Monday, February 27, 2012

Friendship

I finished Hans Dieter Betz's commentary on The Sermon on the Mount. In this post, I'll quote some statements that Betz makes about friendship.

On page 600, Betz states: "Greek ethics did understand love and friendship in terms of an exchange of favors; but the Greeks construed the granting of such favors merely as responses to favors received to be false love and friendship. True love and friendship do not wait for another to act and do not cease, even when rejected."

On page 632, Betz quotes Aristotle, who says: "...inferior people will make friends for pleasure or for use, if they are like in that respect, while good men will be friends for each other's own sake, since they are alike in being good."

I wonder to what extent this is a true characterization of friendship. I think it was last week that a thought occurred to me: Rather than being preoccupied with the question of whether other people accept me and looking back with resentment on the times when they did not, perhaps I should accept other people. When we move into the realm of friendship, however, I tend to get a bit pickier, since I'm using my time to be with somebody else. In that case, my thoughts turn to what I can gain from the encounter----encouragement, a favor for the future, the enjoyment of laughing and joking around about life with someone else? I think that others are like this as well, to an extent, even though they may not be as touchy as I am in terms of getting their feelings hurt easily, or they may stick by their friends even when those friends are going through destructive phases. I think that friendship is a combination of give-and-take but also unconditional love. I know those are contradictory things, but I still believe that friendships have both. Maybe the unconditional love comes with time.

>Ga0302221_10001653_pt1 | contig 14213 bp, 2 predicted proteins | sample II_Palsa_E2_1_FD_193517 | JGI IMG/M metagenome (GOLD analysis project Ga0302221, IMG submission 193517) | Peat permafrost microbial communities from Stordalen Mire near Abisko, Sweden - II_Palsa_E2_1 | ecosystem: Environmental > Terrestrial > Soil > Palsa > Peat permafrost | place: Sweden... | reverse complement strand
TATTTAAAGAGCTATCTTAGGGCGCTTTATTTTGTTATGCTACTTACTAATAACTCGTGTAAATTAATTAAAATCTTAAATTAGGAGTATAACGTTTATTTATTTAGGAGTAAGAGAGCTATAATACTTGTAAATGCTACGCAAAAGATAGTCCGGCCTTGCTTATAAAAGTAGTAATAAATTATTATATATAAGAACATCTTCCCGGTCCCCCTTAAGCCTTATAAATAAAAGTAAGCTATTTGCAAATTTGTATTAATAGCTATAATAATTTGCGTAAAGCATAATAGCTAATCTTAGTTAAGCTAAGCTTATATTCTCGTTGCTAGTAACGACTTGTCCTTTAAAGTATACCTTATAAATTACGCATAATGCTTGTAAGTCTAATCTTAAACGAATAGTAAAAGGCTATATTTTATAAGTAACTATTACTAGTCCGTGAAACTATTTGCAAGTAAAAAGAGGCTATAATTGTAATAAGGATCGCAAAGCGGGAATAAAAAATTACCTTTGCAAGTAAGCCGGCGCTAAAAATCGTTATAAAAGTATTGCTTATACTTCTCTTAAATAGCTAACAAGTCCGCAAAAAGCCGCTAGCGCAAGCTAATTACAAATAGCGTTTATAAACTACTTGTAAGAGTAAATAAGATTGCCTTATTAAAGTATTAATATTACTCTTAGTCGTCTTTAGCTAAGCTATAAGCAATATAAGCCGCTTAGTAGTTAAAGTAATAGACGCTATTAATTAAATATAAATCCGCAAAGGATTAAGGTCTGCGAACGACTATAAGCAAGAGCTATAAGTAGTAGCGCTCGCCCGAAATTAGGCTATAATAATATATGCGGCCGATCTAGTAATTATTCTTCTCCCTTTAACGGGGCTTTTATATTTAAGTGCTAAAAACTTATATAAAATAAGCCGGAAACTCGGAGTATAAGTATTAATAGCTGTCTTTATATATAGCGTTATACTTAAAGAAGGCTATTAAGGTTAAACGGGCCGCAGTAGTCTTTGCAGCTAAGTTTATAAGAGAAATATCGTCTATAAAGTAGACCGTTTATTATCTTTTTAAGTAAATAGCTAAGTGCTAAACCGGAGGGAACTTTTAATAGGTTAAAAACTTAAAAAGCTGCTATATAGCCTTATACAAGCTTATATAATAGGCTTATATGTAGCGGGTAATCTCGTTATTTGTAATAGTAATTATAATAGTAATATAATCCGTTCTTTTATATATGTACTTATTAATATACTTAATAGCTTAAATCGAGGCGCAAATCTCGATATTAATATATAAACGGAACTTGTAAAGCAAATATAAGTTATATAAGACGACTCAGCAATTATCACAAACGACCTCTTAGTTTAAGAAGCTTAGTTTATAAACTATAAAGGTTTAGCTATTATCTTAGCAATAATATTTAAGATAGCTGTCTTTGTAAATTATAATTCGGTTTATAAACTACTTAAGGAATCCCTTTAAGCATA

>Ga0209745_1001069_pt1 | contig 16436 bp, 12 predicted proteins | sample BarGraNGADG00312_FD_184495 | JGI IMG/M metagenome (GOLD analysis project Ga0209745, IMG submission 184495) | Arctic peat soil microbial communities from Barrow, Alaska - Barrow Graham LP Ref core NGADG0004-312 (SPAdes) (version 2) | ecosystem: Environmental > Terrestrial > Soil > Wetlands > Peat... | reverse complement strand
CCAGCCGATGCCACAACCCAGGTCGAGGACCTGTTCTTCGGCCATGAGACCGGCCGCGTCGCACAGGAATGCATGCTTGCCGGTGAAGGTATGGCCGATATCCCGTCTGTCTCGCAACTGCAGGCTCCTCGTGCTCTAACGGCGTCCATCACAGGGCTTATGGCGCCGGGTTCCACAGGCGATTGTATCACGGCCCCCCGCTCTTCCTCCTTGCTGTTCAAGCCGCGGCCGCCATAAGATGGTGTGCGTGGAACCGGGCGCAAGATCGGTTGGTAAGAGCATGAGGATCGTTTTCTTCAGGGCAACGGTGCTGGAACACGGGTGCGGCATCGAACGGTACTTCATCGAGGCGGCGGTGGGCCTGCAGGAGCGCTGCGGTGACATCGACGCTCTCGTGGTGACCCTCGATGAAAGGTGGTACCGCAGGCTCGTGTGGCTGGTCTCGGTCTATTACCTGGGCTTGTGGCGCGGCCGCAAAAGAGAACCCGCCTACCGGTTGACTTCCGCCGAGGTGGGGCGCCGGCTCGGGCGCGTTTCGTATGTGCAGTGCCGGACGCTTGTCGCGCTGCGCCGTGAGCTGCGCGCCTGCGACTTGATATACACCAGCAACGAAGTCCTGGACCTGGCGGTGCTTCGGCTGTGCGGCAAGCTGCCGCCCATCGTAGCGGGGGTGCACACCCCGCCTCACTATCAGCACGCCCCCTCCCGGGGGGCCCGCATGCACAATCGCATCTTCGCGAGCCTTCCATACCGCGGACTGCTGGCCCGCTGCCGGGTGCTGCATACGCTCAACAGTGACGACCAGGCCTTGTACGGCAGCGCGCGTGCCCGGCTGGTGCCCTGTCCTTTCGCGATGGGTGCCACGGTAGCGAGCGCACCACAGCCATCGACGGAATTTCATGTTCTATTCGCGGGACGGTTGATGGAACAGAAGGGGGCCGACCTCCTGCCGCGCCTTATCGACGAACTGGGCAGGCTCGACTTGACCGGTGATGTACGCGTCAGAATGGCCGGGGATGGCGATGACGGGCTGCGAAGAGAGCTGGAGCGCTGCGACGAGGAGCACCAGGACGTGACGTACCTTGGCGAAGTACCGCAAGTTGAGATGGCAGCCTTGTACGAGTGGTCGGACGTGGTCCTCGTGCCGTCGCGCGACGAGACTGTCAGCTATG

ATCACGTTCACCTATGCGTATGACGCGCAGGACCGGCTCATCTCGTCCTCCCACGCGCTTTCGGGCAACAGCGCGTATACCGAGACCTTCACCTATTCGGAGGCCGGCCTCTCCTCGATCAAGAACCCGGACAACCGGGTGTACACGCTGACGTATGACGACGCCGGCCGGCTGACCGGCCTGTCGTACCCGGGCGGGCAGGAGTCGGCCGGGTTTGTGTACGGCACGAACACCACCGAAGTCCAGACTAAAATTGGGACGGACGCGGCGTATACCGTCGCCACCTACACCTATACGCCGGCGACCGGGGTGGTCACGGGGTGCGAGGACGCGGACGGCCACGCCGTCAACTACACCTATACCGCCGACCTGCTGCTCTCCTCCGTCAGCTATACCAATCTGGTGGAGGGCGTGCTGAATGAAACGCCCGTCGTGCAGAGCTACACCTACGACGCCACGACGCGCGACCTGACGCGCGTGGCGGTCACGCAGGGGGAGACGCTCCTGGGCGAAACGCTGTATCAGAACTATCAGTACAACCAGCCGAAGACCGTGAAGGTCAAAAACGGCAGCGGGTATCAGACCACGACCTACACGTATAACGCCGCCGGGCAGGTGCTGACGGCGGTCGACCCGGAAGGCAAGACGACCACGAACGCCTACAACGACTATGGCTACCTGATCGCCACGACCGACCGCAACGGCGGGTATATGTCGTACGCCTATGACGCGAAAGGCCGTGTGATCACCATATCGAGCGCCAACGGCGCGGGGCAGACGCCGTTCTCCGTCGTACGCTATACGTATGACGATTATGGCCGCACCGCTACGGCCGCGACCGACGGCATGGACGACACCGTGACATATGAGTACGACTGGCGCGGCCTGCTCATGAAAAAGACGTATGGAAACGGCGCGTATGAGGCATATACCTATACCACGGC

2 comments:

  1. Generally, I think unconditional love is a myth. Every relationship has a line, which crossed, breaks the relationship.

    Is there really a relationship for relationship's sake? We enter into relationships because they benefit us. When there is no longer any benefit the relationships often end...and that is Ok. Most of us will have a handful of relationships that stand the test of time.

    Bruce

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  2. Yeah, you've written good stuff on that topic.

    ReplyDelete

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